As a fellow exercise-addict, I understand your concerns.  However, I would also advise you to relax.  Since you are compulsive about your diet, nutrition, and exercise, it is likely that you will quickly return to your original fitness level following surgery.  Also, make sure that you have enough protein and vitamins in your diet to promote good wound healing.  Please be sure to follow your surgeon's instruction since he or she is the one who is doing the surgery, and discuss any questions or concerns with him or her.  Good luck!

Anureet K. Bajaj, MD
Oklahoma City Plastic Surgeon
5.0 out of 5 stars 17 reviews

Weight Gain & Surgery

Thank you for your question. Exercise is a good addiction. It promotes health and norma weight. If you stick to the regimen you discribed you should heal well without gaining weight. Most surgeons allow light activities like walking after a couple of weeks. This will help you psychologically with your weight concerns. You are unlikely to gain a lot of weight in your postop period. Concentrate on having an uneventful recovery.  All the best.

Eating and Convalescence After Breast Aug.

You can regain your muscle definition after you recover, so stop worrying.    You can slowly increase your activity level after your surgery, but if you push your muscle too hard (if you have submuscular breast implants) you can tear the muscle and it will hurt for months. Follow your doctors directions, since he or she knows you and your situation the best.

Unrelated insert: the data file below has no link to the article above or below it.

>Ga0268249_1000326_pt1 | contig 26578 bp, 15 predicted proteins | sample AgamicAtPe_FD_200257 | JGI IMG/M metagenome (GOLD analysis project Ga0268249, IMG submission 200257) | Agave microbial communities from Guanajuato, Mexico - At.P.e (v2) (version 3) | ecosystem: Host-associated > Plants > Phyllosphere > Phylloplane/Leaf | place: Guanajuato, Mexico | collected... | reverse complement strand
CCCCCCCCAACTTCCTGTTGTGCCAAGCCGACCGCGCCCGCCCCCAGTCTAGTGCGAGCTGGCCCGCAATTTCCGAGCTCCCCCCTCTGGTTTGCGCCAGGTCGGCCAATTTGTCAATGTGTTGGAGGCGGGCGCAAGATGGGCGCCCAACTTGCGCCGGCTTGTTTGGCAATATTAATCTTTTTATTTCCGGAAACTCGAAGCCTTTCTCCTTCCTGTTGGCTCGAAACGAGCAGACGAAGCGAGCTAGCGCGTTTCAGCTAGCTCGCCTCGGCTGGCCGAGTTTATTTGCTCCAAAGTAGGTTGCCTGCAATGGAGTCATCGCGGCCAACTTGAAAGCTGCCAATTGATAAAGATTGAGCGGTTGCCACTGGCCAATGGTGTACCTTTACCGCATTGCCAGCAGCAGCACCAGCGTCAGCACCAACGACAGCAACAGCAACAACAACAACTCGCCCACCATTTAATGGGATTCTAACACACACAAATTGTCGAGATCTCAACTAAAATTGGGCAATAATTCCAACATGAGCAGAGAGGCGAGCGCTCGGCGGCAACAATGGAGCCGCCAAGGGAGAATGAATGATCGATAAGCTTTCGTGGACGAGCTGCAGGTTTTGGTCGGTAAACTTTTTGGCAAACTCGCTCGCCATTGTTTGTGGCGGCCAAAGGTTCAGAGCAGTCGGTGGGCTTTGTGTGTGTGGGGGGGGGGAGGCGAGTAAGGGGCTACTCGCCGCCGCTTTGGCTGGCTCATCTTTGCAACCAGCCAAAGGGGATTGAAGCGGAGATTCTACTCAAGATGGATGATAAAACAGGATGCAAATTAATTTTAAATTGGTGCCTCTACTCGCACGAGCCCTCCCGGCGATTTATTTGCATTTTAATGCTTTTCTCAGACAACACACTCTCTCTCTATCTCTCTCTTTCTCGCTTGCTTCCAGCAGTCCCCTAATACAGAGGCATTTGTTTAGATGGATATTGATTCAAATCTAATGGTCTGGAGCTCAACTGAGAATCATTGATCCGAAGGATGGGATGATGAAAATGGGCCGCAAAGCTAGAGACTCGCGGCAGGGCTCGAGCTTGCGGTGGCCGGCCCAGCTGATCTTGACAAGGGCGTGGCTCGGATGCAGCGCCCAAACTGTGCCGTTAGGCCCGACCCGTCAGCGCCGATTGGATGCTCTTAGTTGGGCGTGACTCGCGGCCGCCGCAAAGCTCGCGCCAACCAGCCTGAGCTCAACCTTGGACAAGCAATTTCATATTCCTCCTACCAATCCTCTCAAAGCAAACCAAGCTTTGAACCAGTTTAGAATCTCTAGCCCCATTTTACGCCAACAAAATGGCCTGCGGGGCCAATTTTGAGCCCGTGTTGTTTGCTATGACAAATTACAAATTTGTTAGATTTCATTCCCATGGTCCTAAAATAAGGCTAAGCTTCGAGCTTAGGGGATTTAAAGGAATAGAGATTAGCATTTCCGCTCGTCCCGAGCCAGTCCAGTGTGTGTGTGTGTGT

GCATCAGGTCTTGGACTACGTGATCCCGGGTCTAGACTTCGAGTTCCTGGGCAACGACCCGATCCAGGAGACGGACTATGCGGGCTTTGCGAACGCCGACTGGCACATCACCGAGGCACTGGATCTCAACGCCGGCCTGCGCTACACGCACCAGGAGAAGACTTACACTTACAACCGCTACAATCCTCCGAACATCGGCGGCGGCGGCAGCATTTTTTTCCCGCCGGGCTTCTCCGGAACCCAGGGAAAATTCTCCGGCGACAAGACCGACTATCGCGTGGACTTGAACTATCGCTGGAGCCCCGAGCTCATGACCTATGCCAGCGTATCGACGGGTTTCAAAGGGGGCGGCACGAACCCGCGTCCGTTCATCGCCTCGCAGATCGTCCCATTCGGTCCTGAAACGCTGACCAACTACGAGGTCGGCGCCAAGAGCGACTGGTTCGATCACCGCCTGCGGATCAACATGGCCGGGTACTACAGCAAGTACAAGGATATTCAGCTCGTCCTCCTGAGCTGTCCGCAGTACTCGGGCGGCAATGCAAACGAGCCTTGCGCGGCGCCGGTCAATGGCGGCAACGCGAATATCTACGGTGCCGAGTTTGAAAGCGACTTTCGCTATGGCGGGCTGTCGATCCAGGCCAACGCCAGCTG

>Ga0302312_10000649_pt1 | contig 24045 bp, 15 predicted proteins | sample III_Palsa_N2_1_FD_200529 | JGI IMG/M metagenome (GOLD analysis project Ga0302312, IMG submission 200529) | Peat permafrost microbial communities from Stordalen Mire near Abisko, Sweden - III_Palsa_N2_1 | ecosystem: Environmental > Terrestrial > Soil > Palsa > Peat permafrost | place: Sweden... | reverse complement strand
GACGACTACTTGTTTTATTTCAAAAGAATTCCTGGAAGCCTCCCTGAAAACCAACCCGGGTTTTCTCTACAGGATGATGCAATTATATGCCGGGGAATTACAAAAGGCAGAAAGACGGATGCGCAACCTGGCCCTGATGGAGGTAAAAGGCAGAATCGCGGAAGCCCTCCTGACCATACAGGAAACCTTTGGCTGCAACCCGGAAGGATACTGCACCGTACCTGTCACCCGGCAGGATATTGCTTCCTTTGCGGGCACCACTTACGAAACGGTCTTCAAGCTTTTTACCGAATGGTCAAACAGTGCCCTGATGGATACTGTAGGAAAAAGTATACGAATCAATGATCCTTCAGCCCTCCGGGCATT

If you need guidance for your eating, study the Zone Diet.  You eat more when you are active and go back down to baseline when you are unable to be active.  That way you maintain your weight just fine.  The Zone Diet is a life style and very healthy.  It gives you the lists of appropriate foods to choose from, balances every meal, and gives you the exact portion sizes for you.  That way you don't need to be concerned if you are eating the right amounts of the right foods. It takes all the worry away!  Best of luck for a speedy and uneventful recovery.


Deborah Ekstrom, MD
Worcester Plastic Surgeon
4.7 out of 5 stars 38 reviews

Tricks to avoid weight gain after augmentation

You should be able to do lower body exercise by two weeks after, such as a recumbant bike. The secret to avoiding weight gain though is having a meal plan and sticking to it. It sounds like you know what to eat. Just avoid the temptation to fill time while you are less active with food and snacks.

Peter E. Johnson, MD
Chicago Plastic Surgeon
4.1 out of 5 stars 39 reviews

These answers are for educational purposes and should not be relied upon as a substitute for medical advice you may receive from your physician. If you have a medical emergency, please call 911. These answers do not constitute or initiate a patient/doctor relationship.